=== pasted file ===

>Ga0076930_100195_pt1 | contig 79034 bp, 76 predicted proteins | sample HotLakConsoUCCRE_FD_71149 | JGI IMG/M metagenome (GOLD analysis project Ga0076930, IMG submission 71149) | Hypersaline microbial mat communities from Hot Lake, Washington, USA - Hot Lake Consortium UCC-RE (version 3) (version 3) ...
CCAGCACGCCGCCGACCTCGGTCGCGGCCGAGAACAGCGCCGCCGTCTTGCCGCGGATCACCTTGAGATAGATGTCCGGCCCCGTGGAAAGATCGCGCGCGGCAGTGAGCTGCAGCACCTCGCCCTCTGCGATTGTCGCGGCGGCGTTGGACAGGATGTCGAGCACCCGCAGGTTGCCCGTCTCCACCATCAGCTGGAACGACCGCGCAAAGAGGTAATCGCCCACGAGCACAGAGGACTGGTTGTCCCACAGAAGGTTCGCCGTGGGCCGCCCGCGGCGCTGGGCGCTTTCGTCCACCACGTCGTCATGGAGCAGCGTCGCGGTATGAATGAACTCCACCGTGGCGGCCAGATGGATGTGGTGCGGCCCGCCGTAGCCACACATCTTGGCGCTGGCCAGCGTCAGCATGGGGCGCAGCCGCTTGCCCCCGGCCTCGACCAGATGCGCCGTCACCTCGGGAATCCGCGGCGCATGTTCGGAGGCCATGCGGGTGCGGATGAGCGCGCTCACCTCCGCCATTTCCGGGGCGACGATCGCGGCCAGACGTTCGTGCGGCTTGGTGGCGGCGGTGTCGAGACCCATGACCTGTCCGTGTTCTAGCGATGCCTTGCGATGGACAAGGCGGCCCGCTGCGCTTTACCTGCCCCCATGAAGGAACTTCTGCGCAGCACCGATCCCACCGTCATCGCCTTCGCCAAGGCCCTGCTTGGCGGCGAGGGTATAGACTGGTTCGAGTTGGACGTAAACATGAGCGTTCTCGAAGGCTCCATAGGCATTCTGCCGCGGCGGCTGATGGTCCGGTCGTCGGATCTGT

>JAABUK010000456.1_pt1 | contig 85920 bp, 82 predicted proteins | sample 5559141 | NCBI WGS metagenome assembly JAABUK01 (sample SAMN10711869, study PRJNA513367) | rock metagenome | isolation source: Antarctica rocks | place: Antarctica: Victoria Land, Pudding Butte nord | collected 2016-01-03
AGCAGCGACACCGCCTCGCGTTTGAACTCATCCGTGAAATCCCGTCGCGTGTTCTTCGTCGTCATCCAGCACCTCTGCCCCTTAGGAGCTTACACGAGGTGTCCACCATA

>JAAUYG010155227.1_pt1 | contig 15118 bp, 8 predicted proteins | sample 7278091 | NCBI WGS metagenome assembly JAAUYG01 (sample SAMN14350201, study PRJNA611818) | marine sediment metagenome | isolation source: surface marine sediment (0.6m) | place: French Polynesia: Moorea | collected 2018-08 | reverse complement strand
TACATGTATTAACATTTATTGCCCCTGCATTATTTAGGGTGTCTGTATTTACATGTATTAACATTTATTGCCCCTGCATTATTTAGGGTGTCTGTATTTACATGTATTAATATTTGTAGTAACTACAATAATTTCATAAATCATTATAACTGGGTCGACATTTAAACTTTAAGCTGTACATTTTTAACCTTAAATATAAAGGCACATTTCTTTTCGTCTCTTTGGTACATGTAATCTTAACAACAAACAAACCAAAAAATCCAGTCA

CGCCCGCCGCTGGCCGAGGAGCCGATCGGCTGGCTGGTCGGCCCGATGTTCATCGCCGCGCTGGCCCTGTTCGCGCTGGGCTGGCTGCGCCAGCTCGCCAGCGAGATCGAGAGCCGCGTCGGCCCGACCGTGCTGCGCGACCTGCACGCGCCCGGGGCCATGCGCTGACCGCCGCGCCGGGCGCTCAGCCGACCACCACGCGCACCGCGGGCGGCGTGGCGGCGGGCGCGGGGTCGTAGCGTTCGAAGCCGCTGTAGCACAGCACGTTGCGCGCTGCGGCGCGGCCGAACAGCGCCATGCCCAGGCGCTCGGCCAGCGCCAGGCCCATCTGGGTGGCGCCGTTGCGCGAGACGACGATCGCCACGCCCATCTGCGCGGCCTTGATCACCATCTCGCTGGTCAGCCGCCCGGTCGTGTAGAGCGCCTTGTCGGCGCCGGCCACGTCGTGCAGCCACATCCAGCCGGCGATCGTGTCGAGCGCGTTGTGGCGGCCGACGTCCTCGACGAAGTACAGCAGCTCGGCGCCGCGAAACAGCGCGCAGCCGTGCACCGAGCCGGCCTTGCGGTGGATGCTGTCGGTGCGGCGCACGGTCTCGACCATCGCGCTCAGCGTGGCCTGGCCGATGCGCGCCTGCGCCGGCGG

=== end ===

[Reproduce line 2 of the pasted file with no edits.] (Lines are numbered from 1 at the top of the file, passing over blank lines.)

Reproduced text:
CCAGCACGCCGCCGACCTCGGTCGCGGCCGAGAACAGCGCCGCCGTCTTGCCGCGGATCACCTTGAGATAGATGTCCGGCCCCGTGGAAAGATCGCGCGCGGCAGTGAGCTGCAGCACCTCGCCCTCTGCGATTGTCGCGGCGGCGTTGGACAGGATGTCGAGCACCCGCAGGTTGCCCGTCTCCACCATCAGCTGGAACGACCGCGCAAAGAGGTAATCGCCCACGAGCACAGAGGACTGGTTGTCCCACAGAAGGTTCGCCGTGGGCCGCCCGCGGCGCTGGGCGCTTTCGTCCACCACGTCGTCATGGAGCAGCGTCGCGGTATGAATGAACTCCACCGTGGCGGCCAGATGGATGTGGTGCGGCCCGCCGTAGCCACACATCTTGGCGCTGGCCAGCGTCAGCATGGGGCGCAGCCGCTTGCCCCCGGCCTCGACCAGATGCGCCGTCACCTCGGGAATCCGCGGCGCATGTTCGGAGGCCATGCGGGTGCGGATGAGCGCGCTCACCTCCGCCATTTCCGGGGCGACGATCGCGGCCAGACGTTCGTGCGGCTTGGTGGCGGCGGTGTCGAGACCCATGACCTGTCCGTGTTCTAGCGATGCCTTGCGATGGACAAGGCGGCCCGCTGCGCTTTACCTGCCCCCATGAAGGAACTTCTGCGCAGCACCGATCCCACCGTCATCGCCTTCGCCAAGGCCCTGCTTGGCGGCGAGGGTATAGACTGGTTCGAGTTGGACGTAAACATGAGCGTTCTCGAAGGCTCCATAGGCATTCTGCCGCGGCGGCTGATGGTCCGGTCGTCGGATCTGT